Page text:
What divesting from Seattle police is really about

The mayor and police officials wants to “reimagine” public safety, but to change policing we need to imagine safety for the first time.

police officer in patrol vehicle, protesters outside window

Seattle Police Department's Crisis Response Team officer Sandlin Grayson drives past protesters in Seattle's Chinatown-International District, Aug. 6, 2020. (Matt M. McKnight/Crosscut)

The uprising this summer in defense of Black lives forced a reckoning across the country with racist police violence. Since then, a new consensus has begun to form in Seattle: Past reform efforts have failed to keep Black communities safe from violent policing, while the city has never adequately funded housing, child care, health care or other basic building blocks of safety for Black Seattleites. We must stop pouring hundreds of millions into police budgets and instead begin to divest from policing.

In the face of this reality, the task is not to “reimagine public safety,” as the mayor has called for. It’s to imagine safety for the first time.

To rise to this challenge, city officials should approach it with the following premises in mind. 

1. Not every police function needs a civilian replacement.

Local politicians and police officials have expressed openness to “reimagining” the Seattle Police Department. But these changes must move slowly, they insist, because we need proven civilian equivalents to replace current SPD functions.

The reality is that not every police function — including policing on horseback and policing schools, among others — requires a civilian replacement. And while some level of nonarmed 911 crisis response remains necessary, common sense dictates that meeting people’s basic needs is the best way to reduce the need for 911 altogether.

When people living in a crowded downtown Seattle shelter were transferred to a Red Lion hotel, 911 call volume for that population went down, as reports of fights, overdoses and threats of violence all decreased. Separate spaces, rather than crowded, congregate shelters, helped reduce people’s stress and conflict and increased well-being, yet another sign that we need dignified housing for all, not just a police replacement in the form of civilian 911 response. (Of course, a roof alone cannot solve the myriad problems associated with homelessness: Funding to meet basic needs, including drug user health initiatives and mental health care, which address the triggers of so-called “crimes” of poverty, will help render police obsolete.)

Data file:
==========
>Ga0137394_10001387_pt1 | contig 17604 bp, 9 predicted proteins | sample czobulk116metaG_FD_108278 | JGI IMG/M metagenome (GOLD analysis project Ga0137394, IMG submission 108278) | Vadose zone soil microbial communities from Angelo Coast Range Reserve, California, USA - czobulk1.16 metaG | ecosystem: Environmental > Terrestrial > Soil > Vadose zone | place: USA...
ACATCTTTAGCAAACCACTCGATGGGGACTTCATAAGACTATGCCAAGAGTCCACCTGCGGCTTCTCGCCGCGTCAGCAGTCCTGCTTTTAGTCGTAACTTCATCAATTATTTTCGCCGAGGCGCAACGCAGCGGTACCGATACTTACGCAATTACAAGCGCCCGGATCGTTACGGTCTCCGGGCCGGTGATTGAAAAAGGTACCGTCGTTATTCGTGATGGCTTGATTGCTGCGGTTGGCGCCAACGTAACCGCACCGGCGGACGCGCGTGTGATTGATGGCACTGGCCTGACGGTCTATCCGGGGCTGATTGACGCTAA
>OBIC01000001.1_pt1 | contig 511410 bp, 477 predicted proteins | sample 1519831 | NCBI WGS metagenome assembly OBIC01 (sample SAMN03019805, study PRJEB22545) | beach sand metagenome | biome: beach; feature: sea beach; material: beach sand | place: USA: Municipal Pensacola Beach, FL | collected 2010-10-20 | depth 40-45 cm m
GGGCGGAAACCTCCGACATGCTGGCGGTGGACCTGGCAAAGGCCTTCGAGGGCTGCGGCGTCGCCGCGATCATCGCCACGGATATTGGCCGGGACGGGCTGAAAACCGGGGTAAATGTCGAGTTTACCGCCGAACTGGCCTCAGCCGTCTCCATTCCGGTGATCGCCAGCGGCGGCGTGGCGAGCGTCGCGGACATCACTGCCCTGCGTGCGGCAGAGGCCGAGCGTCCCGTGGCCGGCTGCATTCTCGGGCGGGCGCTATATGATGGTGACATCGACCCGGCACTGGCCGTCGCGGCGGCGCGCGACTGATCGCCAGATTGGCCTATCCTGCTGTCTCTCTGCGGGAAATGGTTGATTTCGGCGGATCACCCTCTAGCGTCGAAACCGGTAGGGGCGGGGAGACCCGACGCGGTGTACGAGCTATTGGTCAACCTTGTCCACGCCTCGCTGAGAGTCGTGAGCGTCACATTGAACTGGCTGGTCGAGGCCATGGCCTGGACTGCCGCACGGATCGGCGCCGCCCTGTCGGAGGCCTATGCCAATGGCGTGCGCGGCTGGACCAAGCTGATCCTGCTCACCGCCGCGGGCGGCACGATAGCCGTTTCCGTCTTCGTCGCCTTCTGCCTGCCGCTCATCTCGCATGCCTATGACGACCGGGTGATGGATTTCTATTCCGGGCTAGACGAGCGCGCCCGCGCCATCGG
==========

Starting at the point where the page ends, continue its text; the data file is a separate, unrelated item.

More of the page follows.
2. Police do not generate public safety. The best way to guarantee public safety — apart from meeting people’s basic needs — is to build out ways of responding to harm in our community that don’t rely on police.  

The mayor’s proposed 2021 budget presumes that SPD must continue to be funded at current levels — and in fact creates a cushion for hiring 50 more police officers. Divesting from SPD, and ensuring every person in Seattle is housed, fed and supported psychologically and physically, would go much further toward guaranteeing public safety.

Additionally, real public safety means responding to harm in our community in ways that don’t require armed officers. Behavior classified as “violent crime” makes up only 1.3% of police responsibility, but is often used by city officials to justify current staffing levels. However, even for cases of violent crime, police rarely generate public safety, mostly showing up after the fact. Often officers escalate or initiate violence, as demonstrated by the police killings of George Floyd and Breonna Taylor — and in the violent police response to the protests against these deaths. Funding proven, community-based gun violence interruption and prevention would do much more to stop “violent crime” in our city.

Moreover, hundreds of local advocates and survivors signed a letter rejecting the use of survivors of gender-based violence as justification for funding police. The signatories demanded investments in violence prevention programs, as well as in basic supports for survivors, including affordable and decent housing, living wages, paid leave, child care, access to transportation, health care and counseling.

3. Imagining safety for the first time means reducing contacts between the police and the public as much as possible.